Here, the window is a major focal point when chatting or reading in the daytime, but the piano becomes more of a focus during, say, an evening singalong. Ultimately, the dark, glossy piano is hard to avoid as a dominant focal point, so the designer embraced that with equally vibrant yellow curtains.
If an area or piece cries out to be the star of the room, don’t fight it, support it.
Ultimately, when you’re picking the strongest focal point in a room, you may want to resort to the most straightforward option: the wall or area that you’re first facing when you step into the space.In this example, the TV wall is of course a focal point when you are planted on the sofa (to watch TV, most likely). But as you first approach, the accent wallpaper framing the sliding doors makes that wall the dominant focus and pulls you into the space.
It is often tempting to make windows the sole focal point in a room. After all, who wants to admit that they’d rather look at a TV than a beautiful nature scene?While windows make a great statement during the daylight hours, they often become less captivating during the evening (depending on the view). If your entire decor is oriented solely around a window, then what remains of your focal point when the sun goes down?Balancing a window with one or two other focal points (such as some great art or a room-expanding mirror) makes sure your room stays interesting even as the energy changes from day to night.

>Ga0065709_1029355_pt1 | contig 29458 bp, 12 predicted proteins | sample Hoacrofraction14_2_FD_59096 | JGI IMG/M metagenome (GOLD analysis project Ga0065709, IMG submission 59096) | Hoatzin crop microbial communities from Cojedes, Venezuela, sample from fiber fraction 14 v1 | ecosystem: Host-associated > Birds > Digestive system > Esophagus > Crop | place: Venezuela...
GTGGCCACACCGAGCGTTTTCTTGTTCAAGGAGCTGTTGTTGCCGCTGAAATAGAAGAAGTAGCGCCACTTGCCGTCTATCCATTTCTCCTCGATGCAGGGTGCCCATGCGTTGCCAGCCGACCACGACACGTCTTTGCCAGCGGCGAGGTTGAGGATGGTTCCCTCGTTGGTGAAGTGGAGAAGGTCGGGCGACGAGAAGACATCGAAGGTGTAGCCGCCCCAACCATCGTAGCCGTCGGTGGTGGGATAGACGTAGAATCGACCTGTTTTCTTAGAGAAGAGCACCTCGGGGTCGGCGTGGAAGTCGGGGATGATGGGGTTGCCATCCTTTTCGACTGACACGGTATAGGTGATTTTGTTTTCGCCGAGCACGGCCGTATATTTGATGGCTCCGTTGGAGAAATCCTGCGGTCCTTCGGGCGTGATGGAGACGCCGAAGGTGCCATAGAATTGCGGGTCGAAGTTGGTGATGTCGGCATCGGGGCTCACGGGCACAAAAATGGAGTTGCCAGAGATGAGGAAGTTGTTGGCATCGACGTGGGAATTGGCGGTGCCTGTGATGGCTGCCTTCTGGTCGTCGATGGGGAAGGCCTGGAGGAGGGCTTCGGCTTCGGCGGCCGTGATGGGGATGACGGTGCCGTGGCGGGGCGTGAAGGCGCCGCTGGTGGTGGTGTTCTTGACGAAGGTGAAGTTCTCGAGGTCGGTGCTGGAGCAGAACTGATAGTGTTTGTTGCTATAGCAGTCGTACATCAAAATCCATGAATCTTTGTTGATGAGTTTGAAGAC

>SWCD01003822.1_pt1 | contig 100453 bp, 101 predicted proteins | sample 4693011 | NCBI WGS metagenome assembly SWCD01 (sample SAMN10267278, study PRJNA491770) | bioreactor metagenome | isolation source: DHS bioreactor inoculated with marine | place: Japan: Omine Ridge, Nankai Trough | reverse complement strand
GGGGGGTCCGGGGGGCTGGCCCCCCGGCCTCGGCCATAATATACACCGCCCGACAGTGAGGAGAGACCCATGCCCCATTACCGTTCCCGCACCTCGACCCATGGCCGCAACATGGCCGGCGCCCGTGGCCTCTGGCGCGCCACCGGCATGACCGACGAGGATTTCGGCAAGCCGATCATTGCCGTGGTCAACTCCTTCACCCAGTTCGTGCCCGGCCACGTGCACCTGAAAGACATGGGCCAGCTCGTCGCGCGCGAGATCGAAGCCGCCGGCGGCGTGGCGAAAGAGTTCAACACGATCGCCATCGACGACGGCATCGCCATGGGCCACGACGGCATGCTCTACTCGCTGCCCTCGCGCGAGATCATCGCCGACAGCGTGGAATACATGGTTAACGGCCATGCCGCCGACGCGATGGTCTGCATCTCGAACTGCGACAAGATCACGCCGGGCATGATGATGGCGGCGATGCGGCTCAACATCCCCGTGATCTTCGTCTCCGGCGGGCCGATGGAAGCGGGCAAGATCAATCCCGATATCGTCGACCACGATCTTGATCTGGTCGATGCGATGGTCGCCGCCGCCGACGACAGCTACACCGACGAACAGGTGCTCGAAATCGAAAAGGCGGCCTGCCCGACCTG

Also, keep in mind that defining a dominant focal point is more about structuring your general perception of the entire room than it is about rigidly controlling the eye.
Orienting all the furniture toward the windows won’t make sense if you don’t plan to stare out the window for large stretches of time.
Think about what area of the room gets the most use or the most natural attention all day. If this is the window, great. If not, let something else be the focus, and you can still enjoy that view when the mood strikes you.
In an entryway, the dominant focal point usually should be the door: It’s a major draw for the eye regardless, so it makes sense to embrace that.Here, a burst of color helps make the door dominate over the adjacent focal point (with the console and wall art). Both have a lot of interest, but the standout solid hue speaks a bit louder. In general, a splash of color is a great way to create a dominant focal point in a snap.